Sep 22, 2009 Filed in: Technology Integration
This Fall's Rock Our World Collaboration project is #11 in a series pioneered by Apple Distinguished Educator, Carol Anne McGuire. The success and enthusiasm for this project have created tremendous interest from international education observers, theorists, and practitioners.
In fact, ROW #11 has been selected to be the subject of a documentary by Cameron & David Barrett and their production company, RIcom Creative. Their Executive Producer, Terry Sanders, a two-time Academy Award winning director/producer, will make "Harmony: The Story of Rock Our World."
So amongst the requests of the documentary makers, is the request for a more open/public view of the process- and Carol Anne has established a Ning community for planning and exchanging ideas. Within a few days of open registrations, she had a spammer join the Ning and begin to offer some Google™ - based marketing opportunity. Distracting at worse and harmless in the view of most – it did cause us to pause and rethink the open community model. What if it had been someone more offensive or harmful?
Mutual friend and digital education diva, Lucy Gray made the observation this summer at the Apple Distinguished Educator Institute that personal learning community memberships should (usually) be managed. Lucy has established a number of Nings that are quite popular including the Global Education Collaborative, and she also had a problem with enterprising posers dropping in to the community for commercial interests outside of the Ning’s mission.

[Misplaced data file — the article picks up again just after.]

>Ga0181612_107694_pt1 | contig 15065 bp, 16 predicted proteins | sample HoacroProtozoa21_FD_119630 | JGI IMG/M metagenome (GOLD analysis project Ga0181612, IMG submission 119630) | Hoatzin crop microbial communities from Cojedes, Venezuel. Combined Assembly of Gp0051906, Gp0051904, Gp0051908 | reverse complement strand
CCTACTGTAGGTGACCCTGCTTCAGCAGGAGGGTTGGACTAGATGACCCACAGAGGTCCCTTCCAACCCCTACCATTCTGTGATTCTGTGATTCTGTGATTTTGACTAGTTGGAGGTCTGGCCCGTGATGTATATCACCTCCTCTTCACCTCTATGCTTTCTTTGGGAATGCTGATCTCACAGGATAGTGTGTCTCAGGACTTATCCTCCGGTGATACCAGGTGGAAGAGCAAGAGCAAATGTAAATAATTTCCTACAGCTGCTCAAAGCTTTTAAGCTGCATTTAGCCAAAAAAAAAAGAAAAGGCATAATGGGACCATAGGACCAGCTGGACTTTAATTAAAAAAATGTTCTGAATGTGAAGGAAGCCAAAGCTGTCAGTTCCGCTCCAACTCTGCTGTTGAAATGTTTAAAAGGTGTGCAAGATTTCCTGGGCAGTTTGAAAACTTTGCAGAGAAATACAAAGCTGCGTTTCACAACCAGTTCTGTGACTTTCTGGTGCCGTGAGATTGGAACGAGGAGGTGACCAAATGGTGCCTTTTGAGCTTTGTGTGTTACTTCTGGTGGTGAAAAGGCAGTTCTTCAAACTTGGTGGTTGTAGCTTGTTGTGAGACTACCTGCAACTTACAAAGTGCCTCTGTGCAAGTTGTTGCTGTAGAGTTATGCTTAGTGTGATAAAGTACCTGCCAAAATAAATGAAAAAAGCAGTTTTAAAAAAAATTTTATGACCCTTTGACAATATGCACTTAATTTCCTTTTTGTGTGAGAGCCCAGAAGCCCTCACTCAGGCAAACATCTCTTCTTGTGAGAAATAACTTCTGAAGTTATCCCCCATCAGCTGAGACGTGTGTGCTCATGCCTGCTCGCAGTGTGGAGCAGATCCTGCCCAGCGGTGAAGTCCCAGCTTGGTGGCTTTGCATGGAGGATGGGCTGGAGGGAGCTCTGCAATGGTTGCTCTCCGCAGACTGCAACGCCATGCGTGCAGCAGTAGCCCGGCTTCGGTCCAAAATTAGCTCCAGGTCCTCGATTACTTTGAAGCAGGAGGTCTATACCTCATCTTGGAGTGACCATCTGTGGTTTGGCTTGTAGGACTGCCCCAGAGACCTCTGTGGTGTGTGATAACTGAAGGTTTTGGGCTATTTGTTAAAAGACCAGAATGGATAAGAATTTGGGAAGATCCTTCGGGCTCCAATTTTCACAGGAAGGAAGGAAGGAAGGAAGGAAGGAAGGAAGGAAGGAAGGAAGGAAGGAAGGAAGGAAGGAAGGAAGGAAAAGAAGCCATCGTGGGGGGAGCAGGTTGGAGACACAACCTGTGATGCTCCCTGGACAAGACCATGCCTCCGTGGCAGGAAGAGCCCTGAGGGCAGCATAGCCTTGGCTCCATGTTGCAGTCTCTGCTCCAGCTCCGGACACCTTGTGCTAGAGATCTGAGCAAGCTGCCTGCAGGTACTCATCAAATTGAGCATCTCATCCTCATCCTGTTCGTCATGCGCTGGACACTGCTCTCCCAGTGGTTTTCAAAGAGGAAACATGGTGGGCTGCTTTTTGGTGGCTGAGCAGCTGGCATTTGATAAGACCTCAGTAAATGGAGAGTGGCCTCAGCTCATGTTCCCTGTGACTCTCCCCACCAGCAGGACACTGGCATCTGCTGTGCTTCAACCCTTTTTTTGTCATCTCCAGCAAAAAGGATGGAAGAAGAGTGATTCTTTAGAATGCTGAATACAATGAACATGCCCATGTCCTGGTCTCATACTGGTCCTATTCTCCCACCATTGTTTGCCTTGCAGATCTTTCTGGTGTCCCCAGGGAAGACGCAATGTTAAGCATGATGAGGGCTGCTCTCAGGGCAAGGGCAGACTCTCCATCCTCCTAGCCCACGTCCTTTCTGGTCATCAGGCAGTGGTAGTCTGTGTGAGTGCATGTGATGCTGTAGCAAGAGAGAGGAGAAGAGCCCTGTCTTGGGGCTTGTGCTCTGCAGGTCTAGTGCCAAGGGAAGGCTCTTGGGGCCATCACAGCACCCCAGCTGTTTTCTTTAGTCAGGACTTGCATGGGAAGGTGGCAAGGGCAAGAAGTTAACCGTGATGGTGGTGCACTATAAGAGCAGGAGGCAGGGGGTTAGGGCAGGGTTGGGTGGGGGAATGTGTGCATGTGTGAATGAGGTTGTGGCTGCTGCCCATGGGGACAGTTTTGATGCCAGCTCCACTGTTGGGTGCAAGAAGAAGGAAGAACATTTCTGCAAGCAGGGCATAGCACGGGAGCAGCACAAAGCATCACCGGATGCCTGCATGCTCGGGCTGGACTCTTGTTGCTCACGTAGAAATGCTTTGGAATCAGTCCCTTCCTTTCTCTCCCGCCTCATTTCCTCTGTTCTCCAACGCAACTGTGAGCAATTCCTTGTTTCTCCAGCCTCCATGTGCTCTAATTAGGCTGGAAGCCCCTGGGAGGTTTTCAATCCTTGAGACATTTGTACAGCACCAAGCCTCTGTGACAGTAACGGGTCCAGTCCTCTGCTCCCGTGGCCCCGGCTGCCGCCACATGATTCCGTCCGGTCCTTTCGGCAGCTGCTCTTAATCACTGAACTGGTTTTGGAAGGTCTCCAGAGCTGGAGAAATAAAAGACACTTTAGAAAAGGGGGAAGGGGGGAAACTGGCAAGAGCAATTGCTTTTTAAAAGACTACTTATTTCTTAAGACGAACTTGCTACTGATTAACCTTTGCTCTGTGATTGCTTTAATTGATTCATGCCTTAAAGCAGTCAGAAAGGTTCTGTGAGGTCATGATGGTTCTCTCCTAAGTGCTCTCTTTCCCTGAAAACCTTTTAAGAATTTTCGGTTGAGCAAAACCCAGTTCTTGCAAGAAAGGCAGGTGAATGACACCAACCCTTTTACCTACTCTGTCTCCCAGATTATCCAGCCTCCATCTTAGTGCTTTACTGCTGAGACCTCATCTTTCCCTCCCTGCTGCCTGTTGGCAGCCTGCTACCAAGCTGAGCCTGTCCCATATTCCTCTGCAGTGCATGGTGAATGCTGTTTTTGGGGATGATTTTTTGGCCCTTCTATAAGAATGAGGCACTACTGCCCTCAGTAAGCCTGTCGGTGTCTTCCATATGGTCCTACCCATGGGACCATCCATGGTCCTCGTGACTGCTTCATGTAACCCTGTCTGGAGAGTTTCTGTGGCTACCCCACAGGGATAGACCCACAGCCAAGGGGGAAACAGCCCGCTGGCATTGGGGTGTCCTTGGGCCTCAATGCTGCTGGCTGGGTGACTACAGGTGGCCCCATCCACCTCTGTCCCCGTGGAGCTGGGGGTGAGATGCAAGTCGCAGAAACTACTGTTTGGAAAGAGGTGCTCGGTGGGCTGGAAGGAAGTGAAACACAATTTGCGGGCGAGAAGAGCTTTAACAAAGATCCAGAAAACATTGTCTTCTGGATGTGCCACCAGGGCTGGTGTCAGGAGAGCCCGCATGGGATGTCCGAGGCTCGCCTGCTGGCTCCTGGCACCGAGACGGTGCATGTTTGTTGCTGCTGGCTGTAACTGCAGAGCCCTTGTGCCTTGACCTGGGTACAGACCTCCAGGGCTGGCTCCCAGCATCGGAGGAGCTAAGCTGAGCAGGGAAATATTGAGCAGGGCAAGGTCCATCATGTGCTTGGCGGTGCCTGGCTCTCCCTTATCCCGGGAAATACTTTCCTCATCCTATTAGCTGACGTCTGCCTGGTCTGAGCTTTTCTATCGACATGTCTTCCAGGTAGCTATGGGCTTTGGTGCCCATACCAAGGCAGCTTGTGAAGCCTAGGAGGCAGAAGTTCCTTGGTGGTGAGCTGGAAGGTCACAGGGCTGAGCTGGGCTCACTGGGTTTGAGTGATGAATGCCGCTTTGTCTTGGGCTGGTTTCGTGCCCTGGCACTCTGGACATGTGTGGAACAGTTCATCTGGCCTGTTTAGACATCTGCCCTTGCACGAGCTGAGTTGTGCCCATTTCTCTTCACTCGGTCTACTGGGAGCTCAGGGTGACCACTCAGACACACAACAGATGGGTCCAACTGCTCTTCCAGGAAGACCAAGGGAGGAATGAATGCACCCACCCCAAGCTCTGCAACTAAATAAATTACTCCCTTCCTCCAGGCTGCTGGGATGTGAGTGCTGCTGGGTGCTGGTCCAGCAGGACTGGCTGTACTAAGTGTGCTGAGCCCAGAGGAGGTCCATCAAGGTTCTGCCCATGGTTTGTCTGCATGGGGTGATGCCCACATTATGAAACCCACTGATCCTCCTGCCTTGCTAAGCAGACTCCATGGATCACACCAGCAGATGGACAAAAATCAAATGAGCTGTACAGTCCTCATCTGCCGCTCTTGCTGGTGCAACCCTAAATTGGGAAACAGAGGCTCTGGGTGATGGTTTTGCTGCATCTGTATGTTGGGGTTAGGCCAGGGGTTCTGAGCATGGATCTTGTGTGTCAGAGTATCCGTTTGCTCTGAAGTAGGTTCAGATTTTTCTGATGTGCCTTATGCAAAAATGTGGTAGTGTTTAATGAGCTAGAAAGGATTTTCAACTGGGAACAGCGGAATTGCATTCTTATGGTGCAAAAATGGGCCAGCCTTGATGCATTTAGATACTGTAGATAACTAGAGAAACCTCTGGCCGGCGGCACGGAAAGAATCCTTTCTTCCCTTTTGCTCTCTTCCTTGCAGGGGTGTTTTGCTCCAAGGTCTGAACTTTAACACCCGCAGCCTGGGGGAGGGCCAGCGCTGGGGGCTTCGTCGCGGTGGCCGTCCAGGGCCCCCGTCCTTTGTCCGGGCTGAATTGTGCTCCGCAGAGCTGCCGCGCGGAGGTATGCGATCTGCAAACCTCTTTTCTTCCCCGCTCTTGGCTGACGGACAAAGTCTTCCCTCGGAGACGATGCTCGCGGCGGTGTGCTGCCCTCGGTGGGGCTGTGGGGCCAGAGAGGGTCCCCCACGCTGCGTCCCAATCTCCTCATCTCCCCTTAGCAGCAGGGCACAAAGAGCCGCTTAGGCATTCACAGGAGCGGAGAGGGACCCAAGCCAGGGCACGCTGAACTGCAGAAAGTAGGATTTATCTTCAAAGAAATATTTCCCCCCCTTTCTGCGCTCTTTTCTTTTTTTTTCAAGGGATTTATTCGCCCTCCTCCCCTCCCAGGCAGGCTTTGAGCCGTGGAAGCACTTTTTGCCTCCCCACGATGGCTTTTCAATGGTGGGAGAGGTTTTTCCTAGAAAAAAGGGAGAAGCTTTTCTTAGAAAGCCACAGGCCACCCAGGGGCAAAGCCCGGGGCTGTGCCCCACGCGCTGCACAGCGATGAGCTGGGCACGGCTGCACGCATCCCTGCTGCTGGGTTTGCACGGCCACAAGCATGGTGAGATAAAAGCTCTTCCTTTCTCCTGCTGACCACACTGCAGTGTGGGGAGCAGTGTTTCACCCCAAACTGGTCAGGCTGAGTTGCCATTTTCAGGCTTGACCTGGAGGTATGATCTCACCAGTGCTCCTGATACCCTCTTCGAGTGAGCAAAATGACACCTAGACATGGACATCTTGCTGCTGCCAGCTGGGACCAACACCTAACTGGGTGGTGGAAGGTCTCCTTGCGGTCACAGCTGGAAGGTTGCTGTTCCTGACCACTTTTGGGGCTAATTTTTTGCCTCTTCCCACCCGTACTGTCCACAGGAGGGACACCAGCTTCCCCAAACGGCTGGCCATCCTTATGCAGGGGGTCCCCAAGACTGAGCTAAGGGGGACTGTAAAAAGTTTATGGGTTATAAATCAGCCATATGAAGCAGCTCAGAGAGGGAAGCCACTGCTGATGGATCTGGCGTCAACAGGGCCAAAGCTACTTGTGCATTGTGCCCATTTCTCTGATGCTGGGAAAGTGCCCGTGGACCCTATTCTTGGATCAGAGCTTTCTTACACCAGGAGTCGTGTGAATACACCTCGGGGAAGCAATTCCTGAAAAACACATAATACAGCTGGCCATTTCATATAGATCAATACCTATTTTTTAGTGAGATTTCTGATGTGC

So if membership is closed, who is it closed to?
Now we have to pass judgement, set policy, and review each applicant to our community?
Although it may sound contrary to our desire for open dialog, it is one of those time-honored policies that are being reinterpreted in a new context. Not everyone one and every message is permitted access to our physical school’s campus.
Especially where students are concerned, we need to define our mission and regulate our participants based on that mission.
Sep 25, 2008 Filed in: Professional Development
Early this month I had the opportunity to do some work with a team of nine other Apple Professional Development trainers in Upper Township, New Jersey. They were rolling out a teacher laptop program and they really wanted to capitalize on the excitement of new modern mobile technology. Each teacher was getting a Smartboard System and MacBooks.
What really set this training apart was that in all ten of the training rooms, there was a district administrator participating in the workshop. Not so much supervising as participating. From the superintendent down to the dean... participating.
What does the administration communicate by doing this?
- I am a lifelong learner.
- I don’t know it all.
- This training is important.
- Your time here is important.
- I am interested in this.
- I want to know what is possible.
- I want to see how hard this is.
- I want to know how this could impact learning in our school system.
I really expect the results of this training are going to be very different from most trainings I do, because this district knows how to lead by example.